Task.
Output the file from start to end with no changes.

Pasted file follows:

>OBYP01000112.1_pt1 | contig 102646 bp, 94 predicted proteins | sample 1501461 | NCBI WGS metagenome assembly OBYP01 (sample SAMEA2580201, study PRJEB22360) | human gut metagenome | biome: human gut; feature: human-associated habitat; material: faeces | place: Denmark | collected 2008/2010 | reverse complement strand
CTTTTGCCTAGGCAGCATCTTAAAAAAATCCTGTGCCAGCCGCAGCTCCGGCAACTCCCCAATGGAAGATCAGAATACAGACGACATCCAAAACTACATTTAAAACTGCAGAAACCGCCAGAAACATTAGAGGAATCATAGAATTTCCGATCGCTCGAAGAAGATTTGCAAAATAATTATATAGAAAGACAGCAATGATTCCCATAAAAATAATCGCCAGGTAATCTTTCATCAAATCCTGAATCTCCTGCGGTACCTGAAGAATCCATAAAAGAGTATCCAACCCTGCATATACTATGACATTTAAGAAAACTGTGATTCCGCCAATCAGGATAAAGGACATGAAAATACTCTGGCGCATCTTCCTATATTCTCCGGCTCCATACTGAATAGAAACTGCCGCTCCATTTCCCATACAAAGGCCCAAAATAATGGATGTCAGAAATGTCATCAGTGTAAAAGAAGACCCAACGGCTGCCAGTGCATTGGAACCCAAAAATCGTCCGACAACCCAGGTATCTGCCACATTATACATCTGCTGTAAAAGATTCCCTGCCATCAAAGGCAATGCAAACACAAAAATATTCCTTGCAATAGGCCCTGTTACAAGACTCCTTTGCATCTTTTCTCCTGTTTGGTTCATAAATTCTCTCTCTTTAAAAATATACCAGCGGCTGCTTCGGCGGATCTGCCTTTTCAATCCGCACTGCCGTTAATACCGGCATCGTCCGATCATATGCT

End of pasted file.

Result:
>OBYP01000112.1_pt1 | contig 102646 bp, 94 predicted proteins | sample 1501461 | NCBI WGS metagenome assembly OBYP01 (sample SAMEA2580201, study PRJEB22360) | human gut metagenome | biome: human gut; feature: human-associated habitat; material: faeces | place: Denmark | collected 2008/2010 | reverse complement strand
CTTTTGCCTAGGCAGCATCTTAAAAAAATCCTGTGCCAGCCGCAGCTCCGGCAACTCCCCAATGGAAGATCAGAATACAGACGACATCCAAAACTACATTTAAAACTGCAGAAACCGCCAGAAACATTAGAGGAATCATAGAATTTCCGATCGCTCGAAGAAGATTTGCAAAATAATTATATAGAAAGACAGCAATGATTCCCATAAAAATAATCGCCAGGTAATCTTTCATCAAATCCTGAATCTCCTGCGGTACCTGAAGAATCCATAAAAGAGTATCCAACCCTGCATATACTATGACATTTAAGAAAACTGTGATTCCGCCAATCAGGATAAAGGACATGAAAATACTCTGGCGCATCTTCCTATATTCTCCGGCTCCATACTGAATAGAAACTGCCGCTCCATTTCCCATACAAAGGCCCAAAATAATGGATGTCAGAAATGTCATCAGTGTAAAAGAAGACCCAACGGCTGCCAGTGCATTGGAACCCAAAAATCGTCCGACAACCCAGGTATCTGCCACATTATACATCTGCTGTAAAAGATTCCCTGCCATCAAAGGCAATGCAAACACAAAAATATTCCTTGCAATAGGCCCTGTTACAAGACTCCTTTGCATCTTTTCTCCTGTTTGGTTCATAAATTCTCTCTCTTTAAAAATATACCAGCGGCTGCTTCGGCGGATCTGCCTTTTCAATCCGCACTGCCGTTAATACCGGCATCGTCCGATCATATGCT